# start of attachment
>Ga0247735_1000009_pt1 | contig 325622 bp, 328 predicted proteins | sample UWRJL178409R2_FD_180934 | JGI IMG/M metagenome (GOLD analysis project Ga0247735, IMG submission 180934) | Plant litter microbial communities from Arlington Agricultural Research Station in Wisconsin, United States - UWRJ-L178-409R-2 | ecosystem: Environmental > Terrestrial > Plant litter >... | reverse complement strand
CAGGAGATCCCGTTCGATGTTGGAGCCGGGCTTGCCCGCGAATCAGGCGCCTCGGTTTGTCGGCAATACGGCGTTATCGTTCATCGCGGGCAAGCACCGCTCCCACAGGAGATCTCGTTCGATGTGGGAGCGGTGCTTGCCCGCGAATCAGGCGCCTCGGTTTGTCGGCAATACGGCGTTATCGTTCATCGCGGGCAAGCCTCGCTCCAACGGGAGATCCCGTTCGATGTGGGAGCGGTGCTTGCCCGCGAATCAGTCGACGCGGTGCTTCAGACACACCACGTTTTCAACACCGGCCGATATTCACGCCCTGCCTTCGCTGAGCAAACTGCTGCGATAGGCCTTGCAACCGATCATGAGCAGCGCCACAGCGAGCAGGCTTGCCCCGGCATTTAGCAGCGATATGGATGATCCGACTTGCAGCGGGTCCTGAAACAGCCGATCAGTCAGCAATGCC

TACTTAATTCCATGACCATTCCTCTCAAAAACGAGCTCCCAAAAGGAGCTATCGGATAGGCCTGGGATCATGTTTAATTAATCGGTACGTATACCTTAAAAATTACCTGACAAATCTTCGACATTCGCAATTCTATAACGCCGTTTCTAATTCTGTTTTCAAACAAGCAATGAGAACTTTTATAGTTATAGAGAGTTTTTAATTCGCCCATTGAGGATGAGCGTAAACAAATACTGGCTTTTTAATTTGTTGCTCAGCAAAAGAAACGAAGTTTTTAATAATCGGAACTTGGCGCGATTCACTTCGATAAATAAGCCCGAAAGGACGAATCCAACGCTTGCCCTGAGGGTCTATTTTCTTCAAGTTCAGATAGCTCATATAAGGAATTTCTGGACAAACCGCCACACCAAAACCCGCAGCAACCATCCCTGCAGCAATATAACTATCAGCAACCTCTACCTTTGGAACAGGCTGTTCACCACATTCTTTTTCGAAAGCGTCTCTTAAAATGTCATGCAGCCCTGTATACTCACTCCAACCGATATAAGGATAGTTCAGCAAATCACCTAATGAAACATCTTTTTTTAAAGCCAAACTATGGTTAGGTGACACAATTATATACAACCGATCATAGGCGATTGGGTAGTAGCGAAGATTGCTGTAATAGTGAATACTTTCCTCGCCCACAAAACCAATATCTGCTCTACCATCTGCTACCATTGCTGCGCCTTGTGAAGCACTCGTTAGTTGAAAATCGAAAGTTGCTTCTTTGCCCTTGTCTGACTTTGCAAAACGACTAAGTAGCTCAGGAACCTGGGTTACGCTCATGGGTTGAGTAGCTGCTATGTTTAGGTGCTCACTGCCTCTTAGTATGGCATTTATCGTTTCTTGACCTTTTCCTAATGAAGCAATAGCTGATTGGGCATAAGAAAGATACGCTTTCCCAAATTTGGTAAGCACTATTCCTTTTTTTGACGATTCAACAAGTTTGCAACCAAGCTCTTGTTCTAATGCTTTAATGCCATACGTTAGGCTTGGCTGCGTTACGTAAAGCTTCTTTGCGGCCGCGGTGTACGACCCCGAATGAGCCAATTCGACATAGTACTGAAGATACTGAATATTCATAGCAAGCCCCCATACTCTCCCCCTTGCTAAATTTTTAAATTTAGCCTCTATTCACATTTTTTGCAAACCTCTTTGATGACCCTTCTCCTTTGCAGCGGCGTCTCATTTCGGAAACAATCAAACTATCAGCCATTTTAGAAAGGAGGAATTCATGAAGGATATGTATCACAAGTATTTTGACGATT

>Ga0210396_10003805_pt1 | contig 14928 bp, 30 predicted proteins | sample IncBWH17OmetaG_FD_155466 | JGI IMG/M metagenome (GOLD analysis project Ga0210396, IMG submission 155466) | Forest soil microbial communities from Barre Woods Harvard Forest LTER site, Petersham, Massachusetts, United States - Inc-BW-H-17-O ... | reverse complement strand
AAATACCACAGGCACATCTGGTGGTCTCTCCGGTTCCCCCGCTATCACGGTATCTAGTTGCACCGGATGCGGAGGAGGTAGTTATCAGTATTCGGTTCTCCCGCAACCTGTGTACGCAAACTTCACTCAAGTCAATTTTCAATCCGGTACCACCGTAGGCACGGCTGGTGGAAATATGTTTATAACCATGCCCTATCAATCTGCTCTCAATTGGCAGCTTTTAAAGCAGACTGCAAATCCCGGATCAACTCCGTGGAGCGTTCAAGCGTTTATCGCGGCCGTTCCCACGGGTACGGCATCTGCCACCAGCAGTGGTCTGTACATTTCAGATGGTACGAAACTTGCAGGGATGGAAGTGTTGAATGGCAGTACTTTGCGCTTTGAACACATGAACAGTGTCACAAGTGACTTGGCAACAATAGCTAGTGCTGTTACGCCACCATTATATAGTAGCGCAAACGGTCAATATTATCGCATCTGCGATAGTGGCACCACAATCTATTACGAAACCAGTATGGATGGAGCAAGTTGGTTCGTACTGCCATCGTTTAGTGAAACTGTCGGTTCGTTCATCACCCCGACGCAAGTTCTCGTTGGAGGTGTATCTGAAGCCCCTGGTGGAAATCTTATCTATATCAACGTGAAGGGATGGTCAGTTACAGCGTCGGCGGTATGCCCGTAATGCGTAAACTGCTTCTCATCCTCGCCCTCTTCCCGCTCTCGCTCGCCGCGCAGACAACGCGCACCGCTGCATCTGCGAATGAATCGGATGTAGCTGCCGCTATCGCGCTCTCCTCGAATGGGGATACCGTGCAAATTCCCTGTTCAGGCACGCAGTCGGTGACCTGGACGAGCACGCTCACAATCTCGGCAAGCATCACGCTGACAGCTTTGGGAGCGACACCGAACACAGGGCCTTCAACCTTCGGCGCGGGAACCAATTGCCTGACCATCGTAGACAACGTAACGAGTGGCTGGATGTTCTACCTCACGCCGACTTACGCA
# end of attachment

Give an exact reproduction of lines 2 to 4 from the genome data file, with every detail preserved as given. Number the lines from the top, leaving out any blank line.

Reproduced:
CAGGAGATCCCGTTCGATGTTGGAGCCGGGCTTGCCCGCGAATCAGGCGCCTCGGTTTGTCGGCAATACGGCGTTATCGTTCATCGCGGGCAAGCACCGCTCCCACAGGAGATCTCGTTCGATGTGGGAGCGGTGCTTGCCCGCGAATCAGGCGCCTCGGTTTGTCGGCAATACGGCGTTATCGTTCATCGCGGGCAAGCCTCGCTCCAACGGGAGATCCCGTTCGATGTGGGAGCGGTGCTTGCCCGCGAATCAGTCGACGCGGTGCTTCAGACACACCACGTTTTCAACACCGGCCGATATTCACGCCCTGCCTTCGCTGAGCAAACTGCTGCGATAGGCCTTGCAACCGATCATGAGCAGCGCCACAGCGAGCAGGCTTGCCCCGGCATTTAGCAGCGATATGGATGATCCGACTTGCAGCGGGTCCTGAAACAGCCGATCAGTCAGCAATGCC

TACTTAATTCCATGACCATTCCTCTCAAAAACGAGCTCCCAAAAGGAGCTATCGGATAGGCCTGGGATCATGTTTAATTAATCGGTACGTATACCTTAAAAATTACCTGACAAATCTTCGACATTCGCAATTCTATAACGCCGTTTCTAATTCTGTTTTCAAACAAGCAATGAGAACTTTTATAGTTATAGAGAGTTTTTAATTCGCCCATTGAGGATGAGCGTAAACAAATACTGGCTTTTTAATTTGTTGCTCAGCAAAAGAAACGAAGTTTTTAATAATCGGAACTTGGCGCGATTCACTTCGATAAATAAGCCCGAAAGGACGAATCCAACGCTTGCCCTGAGGGTCTATTTTCTTCAAGTTCAGATAGCTCATATAAGGAATTTCTGGACAAACCGCCACACCAAAACCCGCAGCAACCATCCCTGCAGCAATATAACTATCAGCAACCTCTACCTTTGGAACAGGCTGTTCACCACATTCTTTTTCGAAAGCGTCTCTTAAAATGTCATGCAGCCCTGTATACTCACTCCAACCGATATAAGGATAGTTCAGCAAATCACCTAATGAAACATCTTTTTTTAAAGCCAAACTATGGTTAGGTGACACAATTATATACAACCGATCATAGGCGATTGGGTAGTAGCGAAGATTGCTGTAATAGTGAATACTTTCCTCGCCCACAAAACCAATATCTGCTCTACCATCTGCTACCATTGCTGCGCCTTGTGAAGCACTCGTTAGTTGAAAATCGAAAGTTGCTTCTTTGCCCTTGTCTGACTTTGCAAAACGACTAAGTAGCTCAGGAACCTGGGTTACGCTCATGGGTTGAGTAGCTGCTATGTTTAGGTGCTCACTGCCTCTTAGTATGGCATTTATCGTTTCTTGACCTTTTCCTAATGAAGCAATAGCTGATTGGGCATAAGAAAGATACGCTTTCCCAAATTTGGTAAGCACTATTCCTTTTTTTGACGATTCAACAAGTTTGCAACCAAGCTCTTGTTCTAATGCTTTAATGCCATACGTTAGGCTTGGCTGCGTTACGTAAAGCTTCTTTGCGGCCGCGGTGTACGACCCCGAATGAGCCAATTCGACATAGTACTGAAGATACTGAATATTCATAGCAAGCCCCCATACTCTCCCCCTTGCTAAATTTTTAAATTTAGCCTCTATTCACATTTTTTGCAAACCTCTTTGATGACCCTTCTCCTTTGCAGCGGCGTCTCATTTCGGAAACAATCAAACTATCAGCCATTTTAGAAAGGAGGAATTCATGAAGGATATGTATCACAAGTATTTTGACGATT

>Ga0210396_10003805_pt1 | contig 14928 bp, 30 predicted proteins | sample IncBWH17OmetaG_FD_155466 | JGI IMG/M metagenome (GOLD analysis project Ga0210396, IMG submission 155466) | Forest soil microbial communities from Barre Woods Harvard Forest LTER site, Petersham, Massachusetts, United States - Inc-BW-H-17-O ... | reverse complement strand